Imagine a world where everybody lived, worked and related to each other as their authentic selves. A world where there was no pretending, no masks, no false personas. A world where the only part anyone played was their own – the one part they were destined to play.
I have a feeling we’d all be a lot happier. And we’d be really good at what we were doing – because we were always meant to be doing it.
I got a glimpse of that world yesterday, and it was a pretty cool place. I took part in a Women in Business conference hosted by the National Black Women’s Network, and the indomitable Sonia Brown MBE (@soniatalks). I was at a similar event in May last year and came away just as inspired and moved to blog about it: If you can dream it.
The difference is that while last time I was sat in the audience, wondering where on earth my career was going and how I was going to find the time and money to maintain my creative writing and pursue my passions, this time I was at the front of the room, stood at the podium, delivering a presentation about those passions.
I gave a workshop on blogging and talked about how blogging had helped me discover my authentic voice after years of silencing it, how it had given me back my love of writing and how it had created a platform from which to approach different newspapers and magazines and write about issues close to my heart.
I talked about my initial motivation for blogging – to publicise my efforts to abstain from negative thoughts about my body, appearance and achievements during Lent last year – and how exploring my feelings, thoughts and ups and downs throughout the past year and a half as I turned 40 and then 41 had been a cathartic experience for me and, from the responses of my blog readers, inspiring for others. And I explained just how far a blog can take you in your career or your business.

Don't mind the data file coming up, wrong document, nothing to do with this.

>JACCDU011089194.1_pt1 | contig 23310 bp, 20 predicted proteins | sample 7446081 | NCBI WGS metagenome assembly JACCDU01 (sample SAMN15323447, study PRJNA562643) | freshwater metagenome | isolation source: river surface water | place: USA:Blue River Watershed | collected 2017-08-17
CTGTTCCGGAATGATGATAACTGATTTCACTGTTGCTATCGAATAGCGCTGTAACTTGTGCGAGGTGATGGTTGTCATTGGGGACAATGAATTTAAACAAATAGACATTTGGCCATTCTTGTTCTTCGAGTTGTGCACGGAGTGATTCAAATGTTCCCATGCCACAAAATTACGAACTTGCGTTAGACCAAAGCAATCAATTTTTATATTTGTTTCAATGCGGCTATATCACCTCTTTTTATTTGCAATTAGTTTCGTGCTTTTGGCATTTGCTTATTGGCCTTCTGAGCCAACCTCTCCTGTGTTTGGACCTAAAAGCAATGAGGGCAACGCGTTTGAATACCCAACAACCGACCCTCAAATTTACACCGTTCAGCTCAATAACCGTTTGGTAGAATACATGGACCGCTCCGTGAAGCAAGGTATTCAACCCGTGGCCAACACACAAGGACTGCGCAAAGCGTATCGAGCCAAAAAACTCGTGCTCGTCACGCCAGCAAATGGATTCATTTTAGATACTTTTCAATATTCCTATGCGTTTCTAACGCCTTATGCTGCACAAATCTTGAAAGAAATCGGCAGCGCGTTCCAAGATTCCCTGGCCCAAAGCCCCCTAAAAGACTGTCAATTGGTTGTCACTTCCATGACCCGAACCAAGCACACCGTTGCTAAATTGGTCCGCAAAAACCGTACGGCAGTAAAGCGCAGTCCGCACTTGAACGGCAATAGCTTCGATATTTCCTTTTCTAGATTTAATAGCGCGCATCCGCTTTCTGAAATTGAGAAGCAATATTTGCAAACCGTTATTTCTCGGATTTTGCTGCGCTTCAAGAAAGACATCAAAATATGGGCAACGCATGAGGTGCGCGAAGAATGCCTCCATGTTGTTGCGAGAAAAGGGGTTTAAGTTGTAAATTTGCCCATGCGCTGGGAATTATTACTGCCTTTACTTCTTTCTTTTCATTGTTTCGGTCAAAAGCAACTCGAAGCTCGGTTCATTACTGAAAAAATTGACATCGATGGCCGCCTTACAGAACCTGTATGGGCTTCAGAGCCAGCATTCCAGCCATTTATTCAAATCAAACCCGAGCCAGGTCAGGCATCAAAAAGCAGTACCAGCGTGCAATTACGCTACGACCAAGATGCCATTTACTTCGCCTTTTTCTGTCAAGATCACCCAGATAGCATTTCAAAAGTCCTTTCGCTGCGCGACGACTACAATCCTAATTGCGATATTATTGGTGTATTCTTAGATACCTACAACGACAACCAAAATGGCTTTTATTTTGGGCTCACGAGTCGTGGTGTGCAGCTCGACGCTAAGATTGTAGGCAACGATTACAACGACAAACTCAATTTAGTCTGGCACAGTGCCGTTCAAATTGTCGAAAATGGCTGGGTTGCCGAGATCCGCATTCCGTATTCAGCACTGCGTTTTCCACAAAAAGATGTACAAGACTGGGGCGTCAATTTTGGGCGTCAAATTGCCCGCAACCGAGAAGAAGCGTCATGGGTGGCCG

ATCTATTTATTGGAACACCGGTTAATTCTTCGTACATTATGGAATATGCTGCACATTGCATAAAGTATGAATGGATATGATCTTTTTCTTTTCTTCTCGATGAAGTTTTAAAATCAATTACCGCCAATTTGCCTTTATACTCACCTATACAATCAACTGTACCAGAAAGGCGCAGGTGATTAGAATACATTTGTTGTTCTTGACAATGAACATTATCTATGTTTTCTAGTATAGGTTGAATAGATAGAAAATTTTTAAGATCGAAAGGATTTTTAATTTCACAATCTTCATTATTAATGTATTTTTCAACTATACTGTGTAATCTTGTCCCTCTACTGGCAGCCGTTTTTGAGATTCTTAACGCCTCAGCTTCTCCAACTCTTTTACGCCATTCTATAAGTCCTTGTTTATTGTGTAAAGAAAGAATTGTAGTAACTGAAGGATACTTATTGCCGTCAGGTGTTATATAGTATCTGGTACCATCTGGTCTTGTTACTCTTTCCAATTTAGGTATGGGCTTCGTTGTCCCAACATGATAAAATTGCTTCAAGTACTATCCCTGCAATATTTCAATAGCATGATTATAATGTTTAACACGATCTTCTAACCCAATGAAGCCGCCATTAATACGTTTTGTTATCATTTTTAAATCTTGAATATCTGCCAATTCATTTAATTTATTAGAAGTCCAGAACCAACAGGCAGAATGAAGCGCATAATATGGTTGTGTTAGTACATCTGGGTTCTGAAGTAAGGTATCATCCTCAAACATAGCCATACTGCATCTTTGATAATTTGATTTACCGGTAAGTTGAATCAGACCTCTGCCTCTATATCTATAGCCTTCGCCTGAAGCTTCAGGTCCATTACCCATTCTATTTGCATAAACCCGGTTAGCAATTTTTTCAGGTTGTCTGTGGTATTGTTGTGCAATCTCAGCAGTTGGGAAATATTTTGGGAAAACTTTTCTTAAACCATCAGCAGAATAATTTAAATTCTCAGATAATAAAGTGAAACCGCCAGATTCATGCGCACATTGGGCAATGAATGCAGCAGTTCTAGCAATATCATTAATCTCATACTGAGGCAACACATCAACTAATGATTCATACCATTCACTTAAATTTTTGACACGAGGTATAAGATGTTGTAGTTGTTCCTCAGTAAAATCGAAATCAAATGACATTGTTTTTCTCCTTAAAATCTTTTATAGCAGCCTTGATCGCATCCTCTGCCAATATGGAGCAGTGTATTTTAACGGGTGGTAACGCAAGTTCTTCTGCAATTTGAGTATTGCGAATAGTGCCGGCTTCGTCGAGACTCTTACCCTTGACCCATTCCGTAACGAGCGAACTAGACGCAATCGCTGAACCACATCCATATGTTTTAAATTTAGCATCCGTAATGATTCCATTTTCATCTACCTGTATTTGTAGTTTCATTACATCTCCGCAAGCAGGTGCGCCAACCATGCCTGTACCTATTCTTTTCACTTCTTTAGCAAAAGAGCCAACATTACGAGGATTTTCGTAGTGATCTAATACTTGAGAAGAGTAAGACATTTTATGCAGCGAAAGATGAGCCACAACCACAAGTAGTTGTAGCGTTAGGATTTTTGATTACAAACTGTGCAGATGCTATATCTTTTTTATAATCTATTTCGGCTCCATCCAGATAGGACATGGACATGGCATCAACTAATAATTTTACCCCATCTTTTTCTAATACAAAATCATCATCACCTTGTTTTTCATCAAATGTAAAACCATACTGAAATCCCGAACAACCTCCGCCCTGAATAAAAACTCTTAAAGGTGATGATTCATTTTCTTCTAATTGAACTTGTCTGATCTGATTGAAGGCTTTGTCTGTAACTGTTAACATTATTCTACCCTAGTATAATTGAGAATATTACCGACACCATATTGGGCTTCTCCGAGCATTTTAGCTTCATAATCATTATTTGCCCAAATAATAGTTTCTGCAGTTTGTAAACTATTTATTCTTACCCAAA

And despite all my talk of fear, panic, dread and anxiety in my last post, I didn’t experience any fear, panic, dread or anxiety as I spoke, apart from a few seconds of pre-talk nerves, which, I think, are healthy because they mean I’m moving out of my comfort zone.
And what was the response from the audience to my authentic self? What was the reaction to me being me? It was overwhelmingly positive, affirming and validating. I got so much love, support and positive feedback that I was buzzing until the early hours of the morning.
This is really exciting. It turns out that the love, security, validation and affirmation I’d been chasing my whole life – through a high-profile career, by achieving a certain professional status, by following a well-worn path, by adapting myself to suit the needs of others or by hiding my true self in relationships – is available to me, and by the bucket load, when I’m me.
Nobody else. Not an edited version of myself. Just me.
Authenticity is cool. And I want to write and speak about authenticity and inspire others to be their true selves. I know there will be lots of opportunity to do this in the future – and even to get paid for it.
To give a flavour of my last 24 hours of authenticity, I received many supportive tweets and emails from those who heard my blogging workshop yesterday, I was offered the opportunity to do some paid work in a field that really interests me, I’ve had an encouraging conversation with a literary agent about my book, I’ve been invited to guest blog on another well-read site and I’ve been invited to speak on the radio tomorrow morning about women and wellbeing.
Authenticity rocks. And it brings results.
That was in evidence at the NBWN event yesterday: so many women following their heart and pursuing their dreams, ploughing on regardless of obstacles, challenges or limited resources. So many women inspiring others to do the same.
I loved Sonia’s encouragement to all of us to take rejection in our stride, to get up, brush ourselves off and to try again, as many times as necessary. Her enthusiasm and energy know no bounds. There’s no slouching or napping when Sonia’s in the room.
I loved Jenni Russell‘s (@pelvicsecrets) boldness, her vision and her passion for our pelvic floor.
And I loved Carol Pyke‘s (@carolepyke) presentation on the power of our stories and the importance of staying true to ourselves : “In this game of life, only play YOU to the best. Play someone else and you’ll be mediocre at best.” “Be yourself – all others are taken!”
Carol asked us all to come up with three words to describe ourselves. I decided on authentic, passionate and inspiring.
It seems, from the reaction of others, that is how I was yesterday. And it’s how I hope to be every day.
In case you were wondering, that little white box I blogged about in my last post, Be still my beating heart, is no longer in my handbag or so much on my mind. It’s in the kitchen drawer. For today, I’m relying on my inner resources and God to give me my strength, ease my fears and bring me through.